Nami also offers a ton of bicycle options. Hourly bike rentals (single, tandem, and little four-seater family cars) are available so you can cruise around the island's paths, but it was the Sky Bike that piqued our interest.
It was a pretty short ride, but it was still fun to pedal along and see some of the island from a (slightly) higher vantage point. We were tempted to rent bikes as well, but opted not to split into groups and just walked around instead. It was still fun, however, to watch all the other people cycle by.
Recycling is really important on Nami, as evidenced by their numerous art pieces made out of old soju bottles. The island tries to be very environmentally conscious -- all of the trash bins around the island had separate slots to make recycling easier.
This bridge leads to another really famous spot from "Winter Sonata," where the two main characters have their first kiss:
They even have permanent fake snow/snowmen so tourists can sit down and recreate the scene.
We spent hours just walking around the island. The shade from all the trees keeps the temperature cooler, and it was just so lovely to soak up the out-of-doors. The island has lots of food options, from sit-down restaurants to food tents and stalls, selling everything you could want. After a long stretch of wandering, we found ourselves at a picnic table for a couple hours, having some drinks and grilled octopus, sharing stories from our different CDI branches, and enjoying being outside.
Before coming to Nami, I'd read that there were ostriches. Ostriches? Yes, you read that right -- ostriches. Just... walkin' around. Being ostriches. A few were actually in an enclosure, but most of the ones we came across were roaming free, looking kind of freaky, and getting a little too close...
Left: "I've made a huge mistake!" Right: "I'm going to pose now, so tell me if it starts charging at me again..."
This guy just walked up to our little picnic, while we all froze in terror. (And took pictures.)
After our interesting run-ins with the ostriches, it was starting to get late. We had return tickets on the ITX at 9:30pm, so we were nearing the time to catch a late ferry and grab dinner near Gapyeong Station. The island was significantly less crowded at this point, so we enjoyed one last stroll through the trees back to the ferry terminal.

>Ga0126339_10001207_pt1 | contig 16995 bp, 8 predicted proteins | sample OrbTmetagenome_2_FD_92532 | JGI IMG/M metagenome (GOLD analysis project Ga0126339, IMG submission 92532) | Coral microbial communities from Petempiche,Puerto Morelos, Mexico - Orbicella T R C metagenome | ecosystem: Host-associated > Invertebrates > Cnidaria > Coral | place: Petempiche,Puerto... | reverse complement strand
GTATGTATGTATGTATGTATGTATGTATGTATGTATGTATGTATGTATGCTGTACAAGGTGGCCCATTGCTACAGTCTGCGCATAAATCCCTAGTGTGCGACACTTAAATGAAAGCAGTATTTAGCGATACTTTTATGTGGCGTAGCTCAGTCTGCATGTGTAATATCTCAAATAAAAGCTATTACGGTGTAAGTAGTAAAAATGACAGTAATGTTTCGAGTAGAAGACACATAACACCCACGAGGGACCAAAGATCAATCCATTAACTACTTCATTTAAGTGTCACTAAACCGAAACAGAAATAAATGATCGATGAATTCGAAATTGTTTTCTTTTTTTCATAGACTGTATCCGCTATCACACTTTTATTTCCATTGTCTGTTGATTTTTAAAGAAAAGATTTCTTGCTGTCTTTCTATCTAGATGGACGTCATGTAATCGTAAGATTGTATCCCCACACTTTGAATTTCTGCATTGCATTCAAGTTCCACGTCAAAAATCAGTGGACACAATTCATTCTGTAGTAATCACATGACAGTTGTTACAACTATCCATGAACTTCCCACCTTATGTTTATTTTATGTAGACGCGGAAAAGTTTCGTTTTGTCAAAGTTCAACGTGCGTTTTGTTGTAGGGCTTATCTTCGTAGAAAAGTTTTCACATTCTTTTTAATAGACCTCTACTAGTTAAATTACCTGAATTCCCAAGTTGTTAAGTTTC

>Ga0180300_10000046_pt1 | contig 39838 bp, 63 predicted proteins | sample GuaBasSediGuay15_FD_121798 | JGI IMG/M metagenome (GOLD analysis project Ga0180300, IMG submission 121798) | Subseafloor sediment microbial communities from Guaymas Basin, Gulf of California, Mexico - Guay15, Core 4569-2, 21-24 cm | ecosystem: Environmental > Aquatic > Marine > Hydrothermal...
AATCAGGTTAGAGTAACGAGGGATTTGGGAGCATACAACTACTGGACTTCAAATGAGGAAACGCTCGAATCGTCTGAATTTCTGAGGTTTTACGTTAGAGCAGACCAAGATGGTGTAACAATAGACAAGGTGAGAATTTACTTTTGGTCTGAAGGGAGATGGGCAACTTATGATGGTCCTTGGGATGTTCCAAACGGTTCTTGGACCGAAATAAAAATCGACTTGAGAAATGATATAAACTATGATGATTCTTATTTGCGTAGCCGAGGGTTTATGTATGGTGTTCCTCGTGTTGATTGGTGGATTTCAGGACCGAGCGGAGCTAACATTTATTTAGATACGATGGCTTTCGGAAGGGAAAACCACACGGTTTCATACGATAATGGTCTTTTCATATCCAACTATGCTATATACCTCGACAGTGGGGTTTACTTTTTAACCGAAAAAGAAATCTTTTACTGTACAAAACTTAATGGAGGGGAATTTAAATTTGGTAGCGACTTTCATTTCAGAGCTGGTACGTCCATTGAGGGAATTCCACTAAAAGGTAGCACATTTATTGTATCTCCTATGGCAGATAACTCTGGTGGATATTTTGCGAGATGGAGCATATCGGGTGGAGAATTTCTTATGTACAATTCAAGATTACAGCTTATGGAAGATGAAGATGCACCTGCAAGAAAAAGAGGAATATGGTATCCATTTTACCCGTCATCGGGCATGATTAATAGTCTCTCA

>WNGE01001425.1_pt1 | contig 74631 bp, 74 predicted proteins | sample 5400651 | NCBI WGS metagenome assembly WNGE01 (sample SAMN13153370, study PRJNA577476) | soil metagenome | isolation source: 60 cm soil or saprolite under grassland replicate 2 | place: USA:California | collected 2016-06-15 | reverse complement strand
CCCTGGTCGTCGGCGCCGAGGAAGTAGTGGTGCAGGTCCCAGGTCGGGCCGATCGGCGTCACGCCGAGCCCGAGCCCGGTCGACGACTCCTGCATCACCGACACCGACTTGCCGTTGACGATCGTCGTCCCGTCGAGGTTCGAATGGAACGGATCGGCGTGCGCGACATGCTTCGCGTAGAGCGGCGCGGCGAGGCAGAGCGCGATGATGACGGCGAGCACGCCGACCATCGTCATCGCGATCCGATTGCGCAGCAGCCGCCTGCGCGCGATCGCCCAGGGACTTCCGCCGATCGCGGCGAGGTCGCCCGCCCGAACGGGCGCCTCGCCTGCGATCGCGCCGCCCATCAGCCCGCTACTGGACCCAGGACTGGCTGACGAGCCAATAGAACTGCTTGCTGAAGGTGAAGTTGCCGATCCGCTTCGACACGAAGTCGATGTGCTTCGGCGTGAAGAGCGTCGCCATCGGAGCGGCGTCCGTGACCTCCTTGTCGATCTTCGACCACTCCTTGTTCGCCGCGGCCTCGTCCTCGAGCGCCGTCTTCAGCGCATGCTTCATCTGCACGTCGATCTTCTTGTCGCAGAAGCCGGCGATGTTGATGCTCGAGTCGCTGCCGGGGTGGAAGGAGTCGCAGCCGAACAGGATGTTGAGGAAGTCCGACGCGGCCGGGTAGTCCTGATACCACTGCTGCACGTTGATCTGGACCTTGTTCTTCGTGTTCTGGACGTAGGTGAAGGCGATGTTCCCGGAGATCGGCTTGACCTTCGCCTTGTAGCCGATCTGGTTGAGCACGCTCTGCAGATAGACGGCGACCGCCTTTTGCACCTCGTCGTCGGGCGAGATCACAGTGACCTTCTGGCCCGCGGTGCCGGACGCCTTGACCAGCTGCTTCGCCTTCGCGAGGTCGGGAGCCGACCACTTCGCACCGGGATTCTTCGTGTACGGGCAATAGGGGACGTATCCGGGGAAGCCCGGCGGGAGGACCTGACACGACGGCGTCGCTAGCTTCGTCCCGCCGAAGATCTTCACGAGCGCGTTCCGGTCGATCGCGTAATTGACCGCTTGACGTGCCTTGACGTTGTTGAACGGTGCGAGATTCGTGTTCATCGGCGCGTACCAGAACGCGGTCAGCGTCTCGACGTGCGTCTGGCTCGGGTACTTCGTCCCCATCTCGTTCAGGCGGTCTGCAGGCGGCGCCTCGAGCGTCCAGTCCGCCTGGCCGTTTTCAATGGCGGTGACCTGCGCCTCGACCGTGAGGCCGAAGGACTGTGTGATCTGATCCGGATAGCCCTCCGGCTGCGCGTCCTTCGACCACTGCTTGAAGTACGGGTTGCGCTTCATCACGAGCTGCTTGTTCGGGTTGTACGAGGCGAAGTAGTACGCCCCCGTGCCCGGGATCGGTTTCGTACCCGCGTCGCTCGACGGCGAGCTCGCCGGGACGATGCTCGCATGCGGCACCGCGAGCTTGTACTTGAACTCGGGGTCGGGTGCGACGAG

Nami does actually have overnight accomodations -- from little bungalows to larger condo-style pensions, it's definitely a possibility to spend the night on the island. Just off the island, near the ferry terminal, there are other options as well, which are definitely cheaper. By the end of the day, we were all exhausted and ready to go home, but I can definitely see the appeal of staying overnight. Especially because it would allow for easily changing clothes for participation in some of those water activities...
Nami Island was a really wonderful way to spend a Saturday in Korea, and I'm already plotting out a full-weekend stay on the island sometime in the next couple of months! If you're looking for a good weekend trip to take this summer, head to Nami Island. Enjoy the trees and the sun, avoid the ostriches, and eat lots of dak galbi for me!
Between studying Japanese and Asian culture in university and setting her sights on a teaching career, it came as no surprise when Zannah Smreker announced that she was moving to South Korea to teach for Chungdahm Learning. In November 2011, Zannah accepted a position through Aclipse with the Yeonsu branch in Incheon, just southwest of Seoul. When she's not teaching, she keeps herself busy with exploring Korea, eating all the street food, and hunting down strange Engrish shirts. Check out her blog here for more of her adventures!